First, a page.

23 The Story of Dahlia Dahlia was a first grade student. Her 3-year-old cousin, who lived with her, was killed by a falling television in her parents’ bedroom. The family was shocked and in complete grief. Her mother sought me out, as she didn’t know how to cope with her own grief or that of her children. Her teacher was concerned too, as Dahlia was breaking down into tears in the classroom upon her return from the funeral. I met with Dahlia and asked her to draw a picture of her cousin, and she shared stories about her and all that they did together. I also met with her brother, a 7th grader who shared his feelings of sadness and loss in a verbal format. After two sessions each, I met with the siblings together. Together, Dahlia drew pictures and her brother wrote a letter to their cousin. We put the items in balloons and sent them off one early morning. When the balloons could no longer be seen, Dahlia stated, “She got them.” Both were able to resume focus to school and Dahlia later in the year made a book for a class assignment commemorating her cousin.

24 What We Can Learn from Dahlia
Children must balance their own grief with the grief of others in the home; they must be given time to process their own. Children can benefit from sharing their grief with others in the home. Young children may best express themselves through modes such as drawing while older may prefer verbal discussion and written outlets. A safe private environment allows for honest expression and normalization. Balloon liftoffs can offer a sense of closure while also providing a visual sense of “where” the person is for younger children. Short-term grief interventions can be effective.

25 The Story of Jasmine Jasmine was 13 years old, a 6th grader who had been retained and had a learning disability. She also had a very difficult background, with extreme financial distress and a recent history of having been abducted and sexually assaulted. She was sexually active by choice as well, and she found out that she was pregnant after going to the doctor due to her assault. Jasmine was excited about the baby, about having something to love and to love her back; she and her mother planned to keep it. At a check-up, the doctor found that the baby did not have a heartbeat but, due to insurance issues, Jasmine would have to wait for a miscarriage rather than getting a DNC. I already knew Jasmine for behavioral concerns earlier in the school year, and we began to meet multiple times a week to talk about her loss. At first, we had to focus on her fears and anxiety about the upcoming miscarriage, and her denial that it was really going to happen. She began cramping one day in school and went to the hospital, where she miscarried the baby. After returning a week later, Jasmine was ready to explore her grief at the loss. We talked about the stages of grief and how her feelings were normal. When she hit another student, she processed with me how her anger at the loss fueled her actions and worked to find strategies to control it. Jasmine shared with me her intense guilt that she must have done something wrong or else the baby would have lived. We talked about ways to commemorate her baby, and Jasmine began using a journal to draw pictures and occasionally write. Jasmine felt alienated from her peers, most of whom did not know and others who suspected and made cruel comments to her about it. She tried marijuana, and we discussed the attempts to escape and reconnect and how to do so in a more healthy manner. Jasmine worked on identifying sources of support and making goals for herself, as she had already envisioned her life as a teen mother. She had to create a new identity. Her behavior improved, and she began opening up to other adults at the school.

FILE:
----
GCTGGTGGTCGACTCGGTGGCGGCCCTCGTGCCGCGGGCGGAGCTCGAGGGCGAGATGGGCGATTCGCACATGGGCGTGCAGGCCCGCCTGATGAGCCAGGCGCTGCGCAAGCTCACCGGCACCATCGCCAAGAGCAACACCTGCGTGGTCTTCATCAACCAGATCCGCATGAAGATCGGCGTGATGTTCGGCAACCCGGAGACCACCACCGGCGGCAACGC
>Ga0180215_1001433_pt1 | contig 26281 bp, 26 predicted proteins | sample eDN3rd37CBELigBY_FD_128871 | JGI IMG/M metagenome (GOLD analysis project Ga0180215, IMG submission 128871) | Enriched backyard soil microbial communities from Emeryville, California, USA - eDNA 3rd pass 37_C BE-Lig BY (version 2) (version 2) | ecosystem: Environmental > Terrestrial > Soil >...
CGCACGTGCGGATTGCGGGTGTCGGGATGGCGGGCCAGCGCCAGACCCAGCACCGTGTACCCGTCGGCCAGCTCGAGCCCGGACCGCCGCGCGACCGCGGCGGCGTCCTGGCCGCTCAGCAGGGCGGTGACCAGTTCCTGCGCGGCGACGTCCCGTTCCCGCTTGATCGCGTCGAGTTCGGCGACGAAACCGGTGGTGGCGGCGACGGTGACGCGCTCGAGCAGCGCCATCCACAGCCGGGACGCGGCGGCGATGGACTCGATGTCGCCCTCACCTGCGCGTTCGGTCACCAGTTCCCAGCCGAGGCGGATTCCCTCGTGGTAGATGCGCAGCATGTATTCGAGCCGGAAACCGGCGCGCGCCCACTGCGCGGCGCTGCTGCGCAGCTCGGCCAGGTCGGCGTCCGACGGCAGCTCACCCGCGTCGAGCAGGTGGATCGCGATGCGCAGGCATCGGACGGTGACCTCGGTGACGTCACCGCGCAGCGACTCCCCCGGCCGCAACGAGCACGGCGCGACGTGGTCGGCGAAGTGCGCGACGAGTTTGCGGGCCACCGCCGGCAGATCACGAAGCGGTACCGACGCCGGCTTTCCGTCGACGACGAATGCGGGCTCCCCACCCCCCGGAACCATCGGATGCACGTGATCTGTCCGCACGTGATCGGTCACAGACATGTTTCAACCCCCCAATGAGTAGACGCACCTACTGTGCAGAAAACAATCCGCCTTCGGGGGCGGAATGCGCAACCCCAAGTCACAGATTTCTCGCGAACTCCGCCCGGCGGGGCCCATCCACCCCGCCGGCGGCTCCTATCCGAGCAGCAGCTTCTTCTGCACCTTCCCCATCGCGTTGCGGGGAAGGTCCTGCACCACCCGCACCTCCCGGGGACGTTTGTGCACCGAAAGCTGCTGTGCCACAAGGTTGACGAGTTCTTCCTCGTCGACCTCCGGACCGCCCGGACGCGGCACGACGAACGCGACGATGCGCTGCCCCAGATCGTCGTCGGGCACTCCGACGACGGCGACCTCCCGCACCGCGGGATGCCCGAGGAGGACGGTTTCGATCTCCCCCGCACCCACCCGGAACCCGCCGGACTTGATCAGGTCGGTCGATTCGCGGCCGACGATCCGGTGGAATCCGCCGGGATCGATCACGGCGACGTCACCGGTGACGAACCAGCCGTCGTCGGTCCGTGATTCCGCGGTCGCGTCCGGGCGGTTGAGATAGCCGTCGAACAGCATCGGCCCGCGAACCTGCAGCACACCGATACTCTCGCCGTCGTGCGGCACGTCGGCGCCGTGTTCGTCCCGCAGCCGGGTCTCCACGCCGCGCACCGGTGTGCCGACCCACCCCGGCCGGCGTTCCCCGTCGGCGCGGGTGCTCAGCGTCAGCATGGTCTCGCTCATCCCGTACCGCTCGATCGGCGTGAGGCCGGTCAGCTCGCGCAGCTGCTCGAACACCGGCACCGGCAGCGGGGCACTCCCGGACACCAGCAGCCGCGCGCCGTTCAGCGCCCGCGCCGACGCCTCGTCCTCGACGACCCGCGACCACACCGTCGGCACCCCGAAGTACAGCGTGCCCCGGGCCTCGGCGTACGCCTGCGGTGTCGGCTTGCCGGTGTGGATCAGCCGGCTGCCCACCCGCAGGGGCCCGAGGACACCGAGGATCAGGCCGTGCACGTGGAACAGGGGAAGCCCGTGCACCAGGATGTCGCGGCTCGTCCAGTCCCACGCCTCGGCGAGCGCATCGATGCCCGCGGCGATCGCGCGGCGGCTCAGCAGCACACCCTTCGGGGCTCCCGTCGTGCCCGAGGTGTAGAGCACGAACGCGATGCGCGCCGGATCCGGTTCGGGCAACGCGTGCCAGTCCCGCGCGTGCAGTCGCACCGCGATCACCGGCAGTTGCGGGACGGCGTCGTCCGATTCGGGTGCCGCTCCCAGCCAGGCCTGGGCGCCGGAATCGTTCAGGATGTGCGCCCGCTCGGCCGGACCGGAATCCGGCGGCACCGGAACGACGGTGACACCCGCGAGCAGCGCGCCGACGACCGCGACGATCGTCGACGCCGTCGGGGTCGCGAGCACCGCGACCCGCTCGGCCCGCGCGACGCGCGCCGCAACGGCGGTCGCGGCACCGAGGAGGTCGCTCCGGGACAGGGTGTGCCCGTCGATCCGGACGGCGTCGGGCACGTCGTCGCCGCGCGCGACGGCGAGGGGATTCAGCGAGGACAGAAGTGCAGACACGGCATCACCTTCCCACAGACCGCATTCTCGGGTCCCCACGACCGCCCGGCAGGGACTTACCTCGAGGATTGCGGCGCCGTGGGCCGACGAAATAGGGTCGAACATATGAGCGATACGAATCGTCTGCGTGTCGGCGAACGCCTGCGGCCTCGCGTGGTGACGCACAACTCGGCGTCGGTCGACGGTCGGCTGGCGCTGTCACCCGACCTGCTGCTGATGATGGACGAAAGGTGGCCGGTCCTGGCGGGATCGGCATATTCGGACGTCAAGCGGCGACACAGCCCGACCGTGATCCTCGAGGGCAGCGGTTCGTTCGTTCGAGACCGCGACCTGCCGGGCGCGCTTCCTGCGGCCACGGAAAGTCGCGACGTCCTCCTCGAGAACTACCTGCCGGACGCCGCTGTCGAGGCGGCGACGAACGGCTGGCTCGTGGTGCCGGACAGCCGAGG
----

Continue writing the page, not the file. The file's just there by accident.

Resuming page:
26 What We Can Learn from Jasmine